Be proactive regarding future regulations and restrictions, i.e. energy use, water use, etc.

This is stuff that supers and in-touch owners assess every day, but rarely with the original architect. We’re currently working through this process with Blackstone and, as per usual, it’s proving incredibly instructive. Finding new sources of water is a big ask, admittedly. But we’re aiming to identify several acres that can be reasonably converted to non-irrigated areas. This “turf-reduction” we’re recommending involves the replacement of manicured turf with fescue plantings, and/or the re-grassing of areas with more drought-tolerant varieties.

We know the grassing plan at Blackstone because it’s our grassing plan. We know, better than anyone could, which areas can go non-irrigated, what aspects of the grassing plan were entirely aesthetic, and therefore can be sacrificed or repurposed. Those 82 units of housing aren’t going to be built anytime soon, meaning no new water sources, but we reckon the measures we’ve proposed will reduce the client’s water needs by 5 to 10 percent.

Understand that while architects like to stay in touch with past clients, it’s the clients who request and drive the process. We keep the door open, but the clients have to walk through it.

“There’s been good communication from the start but I do think I approached you guys,” Dan Weck, the owner at Blackstone, told me. “There was that big hump in the putting green. We didn’t think it was representative of the greens on the course and it was tough to maintain. I talked to you about that last fall, Bob, but that was a project we did in-house.

“Prior to that we had expanded a tee box on one of the par-3s, but it was the bunkers that really got us thinking. There are certain ones out there, just a couple, that just don’t come into play too much, so the cost of maintaining them was tough to swallow.”

Superintendents inherit the course from the architect. Accordingly, when something isn’t working, or something doesn’t make sense, that architect should be put to work.

We went from there. Some bunkers at Blackstone are indeed slated for removal, but not until we ensured those removals would have minimal impact on aesthetics and strategy, probably none at all. We’ve also proposed to the owners some additional design tweaks:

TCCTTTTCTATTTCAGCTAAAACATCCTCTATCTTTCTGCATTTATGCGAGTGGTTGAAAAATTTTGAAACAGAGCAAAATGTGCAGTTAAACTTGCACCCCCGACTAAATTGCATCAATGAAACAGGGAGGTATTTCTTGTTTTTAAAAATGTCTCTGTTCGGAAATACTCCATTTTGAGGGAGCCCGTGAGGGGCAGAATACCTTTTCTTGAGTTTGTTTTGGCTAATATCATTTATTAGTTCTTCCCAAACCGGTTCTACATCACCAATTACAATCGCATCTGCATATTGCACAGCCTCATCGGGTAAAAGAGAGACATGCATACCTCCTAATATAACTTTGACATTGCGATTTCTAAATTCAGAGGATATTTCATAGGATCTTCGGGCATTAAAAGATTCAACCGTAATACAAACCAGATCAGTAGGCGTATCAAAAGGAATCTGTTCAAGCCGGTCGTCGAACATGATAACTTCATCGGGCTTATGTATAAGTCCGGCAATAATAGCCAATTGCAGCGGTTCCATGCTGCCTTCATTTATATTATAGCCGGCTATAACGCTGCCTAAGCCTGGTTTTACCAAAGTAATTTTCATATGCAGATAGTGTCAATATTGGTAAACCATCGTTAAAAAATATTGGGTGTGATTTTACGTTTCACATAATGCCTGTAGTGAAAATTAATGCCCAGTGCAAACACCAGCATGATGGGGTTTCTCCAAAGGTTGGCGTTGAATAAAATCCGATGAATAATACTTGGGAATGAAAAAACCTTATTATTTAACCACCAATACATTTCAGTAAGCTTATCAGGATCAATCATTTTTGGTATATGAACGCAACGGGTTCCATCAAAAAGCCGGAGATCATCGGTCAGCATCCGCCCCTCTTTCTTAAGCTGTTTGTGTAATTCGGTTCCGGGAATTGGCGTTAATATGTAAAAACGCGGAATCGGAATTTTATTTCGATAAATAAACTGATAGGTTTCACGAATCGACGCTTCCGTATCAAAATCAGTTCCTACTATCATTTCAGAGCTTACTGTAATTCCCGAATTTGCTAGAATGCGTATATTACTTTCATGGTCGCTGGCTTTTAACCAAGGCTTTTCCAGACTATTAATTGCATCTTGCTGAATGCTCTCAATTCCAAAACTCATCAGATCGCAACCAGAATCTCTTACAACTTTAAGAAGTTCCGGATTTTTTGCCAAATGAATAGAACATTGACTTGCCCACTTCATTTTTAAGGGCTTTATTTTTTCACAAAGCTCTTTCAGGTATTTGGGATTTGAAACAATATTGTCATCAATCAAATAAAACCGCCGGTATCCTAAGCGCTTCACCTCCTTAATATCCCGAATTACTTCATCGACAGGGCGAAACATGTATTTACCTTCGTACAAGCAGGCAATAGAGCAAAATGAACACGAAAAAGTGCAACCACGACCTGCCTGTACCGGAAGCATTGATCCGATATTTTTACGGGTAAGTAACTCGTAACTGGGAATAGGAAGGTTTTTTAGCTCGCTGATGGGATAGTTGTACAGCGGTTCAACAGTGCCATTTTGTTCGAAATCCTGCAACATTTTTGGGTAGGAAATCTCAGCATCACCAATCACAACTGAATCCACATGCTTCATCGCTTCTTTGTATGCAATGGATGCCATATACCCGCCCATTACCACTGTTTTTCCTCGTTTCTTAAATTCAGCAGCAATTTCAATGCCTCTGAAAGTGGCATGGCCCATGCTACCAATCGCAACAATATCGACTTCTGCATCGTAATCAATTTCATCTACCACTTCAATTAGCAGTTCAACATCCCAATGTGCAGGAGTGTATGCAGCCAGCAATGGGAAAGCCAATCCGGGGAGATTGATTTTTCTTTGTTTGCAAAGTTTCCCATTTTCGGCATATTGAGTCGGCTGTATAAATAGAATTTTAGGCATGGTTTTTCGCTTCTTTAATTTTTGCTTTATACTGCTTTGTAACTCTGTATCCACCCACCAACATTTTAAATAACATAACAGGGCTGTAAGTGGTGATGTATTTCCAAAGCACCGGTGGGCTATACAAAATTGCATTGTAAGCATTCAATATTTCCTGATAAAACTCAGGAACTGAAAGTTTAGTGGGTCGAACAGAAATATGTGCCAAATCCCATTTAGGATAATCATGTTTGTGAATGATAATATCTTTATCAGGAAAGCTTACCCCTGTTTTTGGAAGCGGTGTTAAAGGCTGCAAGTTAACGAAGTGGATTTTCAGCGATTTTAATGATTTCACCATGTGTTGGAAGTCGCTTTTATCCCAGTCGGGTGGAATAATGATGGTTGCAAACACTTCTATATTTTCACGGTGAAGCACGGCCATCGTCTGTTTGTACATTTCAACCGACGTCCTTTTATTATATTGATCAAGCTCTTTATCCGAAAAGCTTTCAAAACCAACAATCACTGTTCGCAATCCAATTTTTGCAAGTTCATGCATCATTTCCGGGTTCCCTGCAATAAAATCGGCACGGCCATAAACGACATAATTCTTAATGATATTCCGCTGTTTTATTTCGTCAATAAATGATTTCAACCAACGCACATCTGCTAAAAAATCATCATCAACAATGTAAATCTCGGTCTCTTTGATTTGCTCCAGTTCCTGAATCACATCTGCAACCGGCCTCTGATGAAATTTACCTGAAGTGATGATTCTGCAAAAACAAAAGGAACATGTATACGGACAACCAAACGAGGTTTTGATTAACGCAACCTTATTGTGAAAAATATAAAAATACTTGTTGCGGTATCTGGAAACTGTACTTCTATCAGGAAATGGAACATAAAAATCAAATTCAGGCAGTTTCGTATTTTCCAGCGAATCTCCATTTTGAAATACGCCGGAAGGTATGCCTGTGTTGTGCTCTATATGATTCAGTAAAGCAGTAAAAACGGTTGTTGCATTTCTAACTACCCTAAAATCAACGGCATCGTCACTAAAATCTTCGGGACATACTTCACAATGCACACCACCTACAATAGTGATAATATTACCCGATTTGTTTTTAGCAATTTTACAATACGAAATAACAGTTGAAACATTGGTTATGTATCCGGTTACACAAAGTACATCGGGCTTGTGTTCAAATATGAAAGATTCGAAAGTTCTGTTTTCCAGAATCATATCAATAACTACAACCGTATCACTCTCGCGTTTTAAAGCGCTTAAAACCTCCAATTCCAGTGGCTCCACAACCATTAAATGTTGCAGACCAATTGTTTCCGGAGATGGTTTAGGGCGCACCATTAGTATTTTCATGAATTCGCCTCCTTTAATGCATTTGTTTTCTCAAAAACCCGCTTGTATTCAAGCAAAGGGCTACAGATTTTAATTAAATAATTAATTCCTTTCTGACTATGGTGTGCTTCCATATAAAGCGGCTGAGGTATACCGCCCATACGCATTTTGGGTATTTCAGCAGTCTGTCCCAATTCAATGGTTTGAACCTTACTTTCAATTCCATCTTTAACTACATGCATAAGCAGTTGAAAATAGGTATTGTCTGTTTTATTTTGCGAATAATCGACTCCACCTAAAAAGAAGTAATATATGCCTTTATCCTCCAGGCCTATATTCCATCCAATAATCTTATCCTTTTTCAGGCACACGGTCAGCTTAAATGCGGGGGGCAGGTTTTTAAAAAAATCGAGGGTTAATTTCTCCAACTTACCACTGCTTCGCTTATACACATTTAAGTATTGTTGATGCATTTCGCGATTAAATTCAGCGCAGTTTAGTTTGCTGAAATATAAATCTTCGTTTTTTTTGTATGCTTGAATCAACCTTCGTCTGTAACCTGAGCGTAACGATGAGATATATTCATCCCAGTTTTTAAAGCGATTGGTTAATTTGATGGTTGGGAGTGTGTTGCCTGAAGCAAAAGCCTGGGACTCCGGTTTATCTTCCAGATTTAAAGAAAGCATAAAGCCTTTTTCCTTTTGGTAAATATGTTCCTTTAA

Expansion of the 5th green, which is the most complained-about putting surface on the course, apparently. (I don’t know why… Narrow and angled around a deep hollow – with a lovely Biarritz-like swale at the midpoint. It’s a beauty.) We’ve proposed filling in the hollow to create a lower tier, allowing the green to be hit in regulation more often, while still providing a stern, fun putting challenge.

Removal of a fairway bunker on the left side of No. 10 and expansion of the fairway, allowing better players to draw the ball around or carry a pond, thereby setting up the best angle into this par-5 green.

Opening up the green-entry on 14 by shrinking or moving a greenside bunker, providing a better opportunity to run it onto the green at this long par-4.

“That change on No. 5,” Dan explained, “will really improve the golfer experience on the hole. I think I initially brought up the idea [of expanding the green into the hollow] but an actual design solution? That needs an architect. I don’t know the height of that tier, what it should be, how it should transition... I’ll leave all those specifics to you guys.

“My goal is to make the course more enjoyable for the golfers. That’s the biggest part of it, and that’s why the relationship with the original designer needs to continue beyond opening. The whole operation here is driven by, ‘What can make the experience better at a certain price point?’ Because we want to improve, we want to be talking to the architect continually, to enhance the experience, but also to improve our maintenance situation from a conditions standpoint and a cost standpoint.”

It’s not clear when exactly all these design improvements will be implemented at Blackstone, but the new grassing plan and bunker reductions are definitely a priority. We’re hoping to mitigate a big problem for the club, and save it money.

As the original architect, it’s something that only our firm could have achieved; we visited the course but we could have done it without a visit – such is our knowledge of the property. That sort of familiarity is invaluable, and the original architect is the only one who has it.

Bob Lohmann is founder, president, and principal architect of Lohmann Golf Designs and a frequent GCI contributor.